- Home security for isolated properties in rural areas
We will also see that new short-term rental regulations in cities like Paris and Barcelona, as well as a preference for large homes during COVID, where parties can be thrown, also make an entry into these markets timely.
French vacation rental market in numbers
We can look at Airbnb’s data to understand the French market, but it would give only a partial view of it. Airbnb has been investing a lot of money in the French market and has been rewarded for it.
Yet, a big chunk of the French supply is unavailable on Airbnb. For instance, the local federation “Gîtes de France” has a powerful network of 48,000 properties in the country. Many of them are the old-school vacation rental that people have been longing for during the COVID crisis, such as chalets in small mountains and converted barns in farmland.
During the COVID crisis, the number of listings in key French cities has nose-dived. Some owners have chosen to turn to the long-term rental market.
Yet, the French vacation rental market, overall, has been remarkably resilient, thanks to the supply and demand for holiday homes by the seaside, in the countryside, and in the mountains. A recovering and resilient market should be a good opportunity for a vacation rental tech provider such as Minut.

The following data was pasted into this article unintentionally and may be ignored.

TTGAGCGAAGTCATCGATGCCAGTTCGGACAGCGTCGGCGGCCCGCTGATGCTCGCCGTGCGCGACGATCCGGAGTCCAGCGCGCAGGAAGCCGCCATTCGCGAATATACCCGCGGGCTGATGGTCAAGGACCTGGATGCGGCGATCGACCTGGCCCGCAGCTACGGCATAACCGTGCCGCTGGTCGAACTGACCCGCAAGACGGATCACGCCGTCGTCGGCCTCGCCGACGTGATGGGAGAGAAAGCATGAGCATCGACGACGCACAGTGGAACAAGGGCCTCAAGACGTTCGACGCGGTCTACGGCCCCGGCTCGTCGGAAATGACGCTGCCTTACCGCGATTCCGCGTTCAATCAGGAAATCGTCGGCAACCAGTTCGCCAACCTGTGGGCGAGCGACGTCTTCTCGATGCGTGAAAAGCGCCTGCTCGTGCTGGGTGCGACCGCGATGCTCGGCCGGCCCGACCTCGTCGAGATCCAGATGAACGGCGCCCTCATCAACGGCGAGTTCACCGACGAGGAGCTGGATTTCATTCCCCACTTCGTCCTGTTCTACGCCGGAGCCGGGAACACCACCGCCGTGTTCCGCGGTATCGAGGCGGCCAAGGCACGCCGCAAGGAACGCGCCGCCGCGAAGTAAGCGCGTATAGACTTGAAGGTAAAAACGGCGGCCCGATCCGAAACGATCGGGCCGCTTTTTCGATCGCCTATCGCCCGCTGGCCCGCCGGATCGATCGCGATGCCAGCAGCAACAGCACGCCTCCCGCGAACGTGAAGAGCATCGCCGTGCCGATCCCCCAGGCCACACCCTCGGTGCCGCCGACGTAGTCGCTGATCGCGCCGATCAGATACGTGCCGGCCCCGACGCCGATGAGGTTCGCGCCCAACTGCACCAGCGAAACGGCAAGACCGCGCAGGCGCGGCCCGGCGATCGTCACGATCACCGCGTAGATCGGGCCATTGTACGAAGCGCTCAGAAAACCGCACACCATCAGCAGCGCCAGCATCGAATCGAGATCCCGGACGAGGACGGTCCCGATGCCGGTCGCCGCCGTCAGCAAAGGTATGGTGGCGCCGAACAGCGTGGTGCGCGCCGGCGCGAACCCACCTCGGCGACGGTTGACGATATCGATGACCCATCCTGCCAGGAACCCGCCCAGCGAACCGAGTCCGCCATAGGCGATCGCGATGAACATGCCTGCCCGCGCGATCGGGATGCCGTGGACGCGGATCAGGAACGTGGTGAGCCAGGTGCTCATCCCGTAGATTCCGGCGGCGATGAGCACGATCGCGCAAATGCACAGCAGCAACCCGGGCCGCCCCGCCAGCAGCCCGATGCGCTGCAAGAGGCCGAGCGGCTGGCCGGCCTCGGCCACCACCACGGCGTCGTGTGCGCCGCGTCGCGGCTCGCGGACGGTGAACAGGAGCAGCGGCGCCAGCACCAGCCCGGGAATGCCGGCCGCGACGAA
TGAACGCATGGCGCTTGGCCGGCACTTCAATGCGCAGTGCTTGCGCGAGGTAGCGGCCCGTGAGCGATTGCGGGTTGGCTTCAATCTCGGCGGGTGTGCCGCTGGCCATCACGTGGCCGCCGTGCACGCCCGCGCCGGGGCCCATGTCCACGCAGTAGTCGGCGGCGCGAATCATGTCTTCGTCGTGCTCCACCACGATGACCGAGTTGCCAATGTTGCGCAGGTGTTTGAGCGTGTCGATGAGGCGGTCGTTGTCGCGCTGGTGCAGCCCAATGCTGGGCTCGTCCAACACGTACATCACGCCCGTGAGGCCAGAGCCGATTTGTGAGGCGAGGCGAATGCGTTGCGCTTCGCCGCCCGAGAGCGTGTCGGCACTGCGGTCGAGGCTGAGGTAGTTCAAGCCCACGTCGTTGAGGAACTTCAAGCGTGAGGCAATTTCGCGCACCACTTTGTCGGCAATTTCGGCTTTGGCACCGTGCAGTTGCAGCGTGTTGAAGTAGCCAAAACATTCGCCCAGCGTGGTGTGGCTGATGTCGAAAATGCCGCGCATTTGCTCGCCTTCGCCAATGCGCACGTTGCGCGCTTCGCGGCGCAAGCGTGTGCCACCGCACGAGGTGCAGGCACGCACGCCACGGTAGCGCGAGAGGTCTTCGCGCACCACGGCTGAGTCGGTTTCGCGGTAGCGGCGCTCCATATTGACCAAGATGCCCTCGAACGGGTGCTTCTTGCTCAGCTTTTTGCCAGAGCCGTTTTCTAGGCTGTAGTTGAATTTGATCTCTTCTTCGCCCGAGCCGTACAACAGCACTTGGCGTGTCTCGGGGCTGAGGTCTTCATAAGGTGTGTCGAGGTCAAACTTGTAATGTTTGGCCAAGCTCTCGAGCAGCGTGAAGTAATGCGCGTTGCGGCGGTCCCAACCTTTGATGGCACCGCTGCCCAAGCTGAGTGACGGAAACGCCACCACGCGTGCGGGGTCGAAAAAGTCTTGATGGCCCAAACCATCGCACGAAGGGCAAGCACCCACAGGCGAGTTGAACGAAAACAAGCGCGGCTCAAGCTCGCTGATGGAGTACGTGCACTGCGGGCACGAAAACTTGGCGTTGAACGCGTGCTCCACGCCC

Spanish vacation rental market in numbers
Spain also has a lot of potential. According to data from the Spanish Tourism Ministry, vacation rentals account for almost 20% of the total tourist accommodation, both in terms of rooms and nights sold annually. There are around 340,000 vacation rental properties in Spain, catering to around 82 million tourist arrivals a year.
Thanks to Statista, we can see here a loss of the biggest Airbnb urban markets, in 2018. Note that regulations and regular crackdowns may have lowered these numbers, for instance in Barcelona. The fear of regulations and of being reported to the authorities is valid around the world, but especially in cities such as Paris in France and Barcelona in Spain. Thus, noise monitoring solutions may also have to become a vital tool to help owners get some control over what is happening at their properties.
The COVID crisis has driven demand towards larger properties, as illustrated by Spanish data. Larger properties are seen as a great place to self-isolate with friends and family. Yet, when social venues are closed, these properties can be great picks for throwing parties, creating noise and disturbances.
The rise of “noise incidents” during the pandemic in France and Spain has led Airbnb to take drastic measures (and brought an endorsement to Minut)
The French and the Spanish markets have seen local politicians accuse Airbnb of stealing away homes from the residential markets and destroying the peace of entire neighborhoods by transforming them into Party Central (Barcelona comes to mind).